Use this URL to cite or link to this record in EThOS: https://ethos.bl.uk/OrderDetails.do?uin=uk.bl.ethos.443321
Title: The use of transglutaminase in the modification of collagen for the development of biomaterials
Author: Chau, David Yi San
ISNI:       0000 0001 3530 4993
Awarding Body: Nottingham Trent University
Current Institution: Nottingham Trent University
Date of Award: 2007
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Abstract:
Collagen, type I, is a highly abundant natural protein material which has been crosslinked by a variety of methods including chemical agents, physical heating and UV Irradiation with the aim of enhancing its physical characteristics such as mechanical strength, thermal stability, resistance to proteolytic breakdown, thus increasing its overall biocompatibility. However, in view of the toxicity of residual cross-linking agents, or impracticability at large scales, it would be more useful if the collagen could be cross-linked by a milder, efficient and more practical means by using enzymes as biological catalysts. We demonstrate that on treating native collagen type I with both tissue transglutaminase (TG2; tTG; guinea pig liver) and microbial transglutaminase (mTG; Streptoverticillium mobaraense) leads to an enhancement in cell attachment, spreading and proliferation of human osteoblasts (HOB) and human foreskin dermal fibroblasts (HFDF) when compared to culture on native collagen. The transglutaminase-treated collagen substrates also showed a greater resistance to cell-mediated endogenous protease degradation than the native collagen. Moreover, the HOB cells were shown to differentiate at a faster rate than on native collagen when assessed by measurement of alkaline phosphatase activity and osteopontin expression. It has also been demonstrated that it is possible to further enhance biocompatibility of the novel biomaterial by incorporating additional growth/attachment peptides and proteins (i.e. fibronectin) via a transglutaminasemediated reaction. Furthermore, analyses including atomic force microscopy (AFM) confirm distinct differences; not only between the gross macro-structure of the matrix but, also, changes to the molecular formation of the fibrils of the native compared to the transglutaminase-crosslinked collagen. The results suggest that the modified collagen experiences physical conformational changes that expose new (or more) cryptic sites (consistent with a quasi-collagen-gelatin material) that leads to increased cellular characteristics brought about by enhancement of outside-in integrin mediated signaling pathways. As such, it has been demonstrated the transglutaminase enzyme can be used as a biocatalyst to modify collagen to develop novel biomaterials that are conducive to both soft and hard tissue repair applications.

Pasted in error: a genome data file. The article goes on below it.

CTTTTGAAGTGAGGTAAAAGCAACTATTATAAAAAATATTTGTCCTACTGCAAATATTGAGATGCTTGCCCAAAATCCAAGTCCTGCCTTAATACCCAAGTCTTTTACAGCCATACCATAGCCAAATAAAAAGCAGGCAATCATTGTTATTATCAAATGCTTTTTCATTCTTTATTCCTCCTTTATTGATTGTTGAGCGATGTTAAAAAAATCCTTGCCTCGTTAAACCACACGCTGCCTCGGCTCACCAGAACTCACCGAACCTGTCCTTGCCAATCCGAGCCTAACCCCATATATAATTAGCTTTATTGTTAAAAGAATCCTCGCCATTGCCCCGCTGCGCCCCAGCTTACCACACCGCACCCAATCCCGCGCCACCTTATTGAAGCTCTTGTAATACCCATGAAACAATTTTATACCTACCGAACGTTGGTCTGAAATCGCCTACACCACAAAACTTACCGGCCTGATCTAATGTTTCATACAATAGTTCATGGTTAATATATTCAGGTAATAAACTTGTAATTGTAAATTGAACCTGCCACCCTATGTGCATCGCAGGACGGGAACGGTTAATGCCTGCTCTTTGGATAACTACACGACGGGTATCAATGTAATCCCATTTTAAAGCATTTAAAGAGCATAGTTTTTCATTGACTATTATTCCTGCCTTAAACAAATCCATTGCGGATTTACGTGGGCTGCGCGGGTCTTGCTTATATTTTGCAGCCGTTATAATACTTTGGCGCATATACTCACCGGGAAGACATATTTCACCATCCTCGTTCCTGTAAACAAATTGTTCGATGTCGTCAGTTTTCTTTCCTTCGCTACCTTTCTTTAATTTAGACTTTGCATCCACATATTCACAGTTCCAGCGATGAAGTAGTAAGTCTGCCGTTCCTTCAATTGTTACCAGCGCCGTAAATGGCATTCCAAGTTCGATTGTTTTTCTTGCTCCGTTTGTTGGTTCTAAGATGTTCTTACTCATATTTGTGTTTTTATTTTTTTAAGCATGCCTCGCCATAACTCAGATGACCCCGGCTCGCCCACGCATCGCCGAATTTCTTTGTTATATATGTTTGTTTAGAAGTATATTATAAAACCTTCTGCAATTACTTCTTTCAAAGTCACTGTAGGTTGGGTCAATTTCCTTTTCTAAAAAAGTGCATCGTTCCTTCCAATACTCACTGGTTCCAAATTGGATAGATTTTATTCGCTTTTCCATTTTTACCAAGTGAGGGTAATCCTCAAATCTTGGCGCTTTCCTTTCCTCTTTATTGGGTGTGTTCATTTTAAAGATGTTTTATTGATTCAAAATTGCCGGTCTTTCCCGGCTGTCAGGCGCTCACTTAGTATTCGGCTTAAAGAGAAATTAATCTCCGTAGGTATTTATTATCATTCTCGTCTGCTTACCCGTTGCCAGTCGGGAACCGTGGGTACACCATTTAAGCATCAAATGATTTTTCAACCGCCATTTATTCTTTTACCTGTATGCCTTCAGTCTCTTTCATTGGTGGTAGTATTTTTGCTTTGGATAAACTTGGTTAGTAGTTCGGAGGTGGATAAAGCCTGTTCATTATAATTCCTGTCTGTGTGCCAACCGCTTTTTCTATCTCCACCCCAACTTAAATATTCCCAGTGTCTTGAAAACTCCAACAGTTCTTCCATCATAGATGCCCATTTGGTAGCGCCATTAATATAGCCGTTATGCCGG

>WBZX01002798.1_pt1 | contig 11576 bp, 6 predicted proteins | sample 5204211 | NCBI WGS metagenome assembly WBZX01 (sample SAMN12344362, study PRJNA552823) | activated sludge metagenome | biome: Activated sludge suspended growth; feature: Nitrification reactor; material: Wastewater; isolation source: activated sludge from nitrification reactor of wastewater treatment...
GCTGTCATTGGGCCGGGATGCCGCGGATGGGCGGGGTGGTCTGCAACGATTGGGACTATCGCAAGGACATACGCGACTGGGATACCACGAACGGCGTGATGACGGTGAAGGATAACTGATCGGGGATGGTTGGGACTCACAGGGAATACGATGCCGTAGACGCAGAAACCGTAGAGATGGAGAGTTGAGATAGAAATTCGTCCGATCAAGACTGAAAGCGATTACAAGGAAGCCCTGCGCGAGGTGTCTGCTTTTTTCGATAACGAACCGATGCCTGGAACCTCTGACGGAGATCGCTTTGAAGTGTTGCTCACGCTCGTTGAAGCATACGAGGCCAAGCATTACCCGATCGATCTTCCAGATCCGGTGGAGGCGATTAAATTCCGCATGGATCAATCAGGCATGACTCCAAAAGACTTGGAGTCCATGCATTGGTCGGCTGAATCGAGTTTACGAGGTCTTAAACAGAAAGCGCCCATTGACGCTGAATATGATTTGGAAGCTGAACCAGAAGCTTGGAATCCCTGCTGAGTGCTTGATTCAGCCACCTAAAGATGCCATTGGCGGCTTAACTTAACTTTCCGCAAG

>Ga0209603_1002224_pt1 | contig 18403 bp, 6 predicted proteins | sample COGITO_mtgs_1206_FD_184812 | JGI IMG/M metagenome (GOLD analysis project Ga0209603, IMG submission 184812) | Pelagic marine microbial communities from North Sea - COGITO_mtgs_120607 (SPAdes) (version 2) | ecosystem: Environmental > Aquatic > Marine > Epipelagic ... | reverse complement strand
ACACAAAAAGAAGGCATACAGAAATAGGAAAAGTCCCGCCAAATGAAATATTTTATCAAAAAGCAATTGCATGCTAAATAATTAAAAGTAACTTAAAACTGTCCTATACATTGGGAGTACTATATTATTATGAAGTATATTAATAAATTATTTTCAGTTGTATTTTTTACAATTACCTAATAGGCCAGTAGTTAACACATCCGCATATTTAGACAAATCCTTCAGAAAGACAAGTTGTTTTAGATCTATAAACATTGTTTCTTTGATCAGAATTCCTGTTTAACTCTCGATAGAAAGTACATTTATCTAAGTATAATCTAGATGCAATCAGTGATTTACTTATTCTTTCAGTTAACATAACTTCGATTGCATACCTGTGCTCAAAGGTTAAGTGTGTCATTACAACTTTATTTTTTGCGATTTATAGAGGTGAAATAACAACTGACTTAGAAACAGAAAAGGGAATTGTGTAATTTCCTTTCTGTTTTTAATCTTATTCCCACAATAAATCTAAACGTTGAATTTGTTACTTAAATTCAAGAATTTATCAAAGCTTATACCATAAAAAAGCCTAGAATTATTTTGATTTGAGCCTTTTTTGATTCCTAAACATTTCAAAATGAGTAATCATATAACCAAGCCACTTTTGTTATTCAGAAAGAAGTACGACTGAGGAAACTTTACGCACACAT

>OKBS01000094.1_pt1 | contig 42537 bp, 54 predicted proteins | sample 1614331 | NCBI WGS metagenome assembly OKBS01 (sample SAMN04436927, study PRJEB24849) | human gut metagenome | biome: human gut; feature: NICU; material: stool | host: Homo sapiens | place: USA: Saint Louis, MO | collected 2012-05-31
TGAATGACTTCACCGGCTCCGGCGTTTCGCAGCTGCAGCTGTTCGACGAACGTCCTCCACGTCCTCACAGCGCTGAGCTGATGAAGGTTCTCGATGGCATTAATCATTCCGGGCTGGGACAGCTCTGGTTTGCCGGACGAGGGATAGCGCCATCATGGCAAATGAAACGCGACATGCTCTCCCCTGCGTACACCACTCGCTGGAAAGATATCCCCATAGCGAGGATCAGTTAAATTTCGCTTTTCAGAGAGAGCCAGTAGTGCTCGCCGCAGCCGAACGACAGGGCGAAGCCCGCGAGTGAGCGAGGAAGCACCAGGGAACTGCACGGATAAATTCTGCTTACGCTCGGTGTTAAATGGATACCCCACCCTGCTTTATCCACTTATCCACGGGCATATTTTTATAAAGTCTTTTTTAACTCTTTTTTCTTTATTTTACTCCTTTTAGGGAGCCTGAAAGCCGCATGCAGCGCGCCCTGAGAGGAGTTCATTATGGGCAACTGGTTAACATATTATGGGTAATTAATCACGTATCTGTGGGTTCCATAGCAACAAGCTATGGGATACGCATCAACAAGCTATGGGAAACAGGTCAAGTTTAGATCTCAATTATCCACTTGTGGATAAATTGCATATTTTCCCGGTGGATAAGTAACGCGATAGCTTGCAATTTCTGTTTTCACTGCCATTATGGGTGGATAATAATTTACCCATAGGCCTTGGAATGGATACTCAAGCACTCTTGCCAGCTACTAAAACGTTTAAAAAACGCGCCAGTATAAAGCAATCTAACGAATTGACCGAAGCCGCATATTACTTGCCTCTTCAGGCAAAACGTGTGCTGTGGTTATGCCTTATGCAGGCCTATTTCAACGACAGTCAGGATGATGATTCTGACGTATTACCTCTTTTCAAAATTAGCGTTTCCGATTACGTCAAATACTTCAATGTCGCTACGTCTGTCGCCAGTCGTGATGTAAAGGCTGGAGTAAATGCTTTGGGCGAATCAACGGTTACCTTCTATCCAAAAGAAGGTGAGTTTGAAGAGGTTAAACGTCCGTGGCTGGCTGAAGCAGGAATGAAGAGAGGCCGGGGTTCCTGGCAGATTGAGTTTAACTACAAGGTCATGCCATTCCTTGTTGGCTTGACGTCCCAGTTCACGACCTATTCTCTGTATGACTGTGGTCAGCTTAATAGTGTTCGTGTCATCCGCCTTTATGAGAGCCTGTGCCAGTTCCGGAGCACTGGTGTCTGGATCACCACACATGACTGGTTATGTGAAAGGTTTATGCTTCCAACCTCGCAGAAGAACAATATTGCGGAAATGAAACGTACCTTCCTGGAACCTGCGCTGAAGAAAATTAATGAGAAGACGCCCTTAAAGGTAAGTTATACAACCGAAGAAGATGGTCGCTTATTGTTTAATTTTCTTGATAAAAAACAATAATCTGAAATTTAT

Supervisor: Not available Sponsor: Not available
Qualification Name: Thesis (Ph.D.) Qualification Level: Doctoral
EThOS ID: uk.bl.ethos.443321  DOI: Not available
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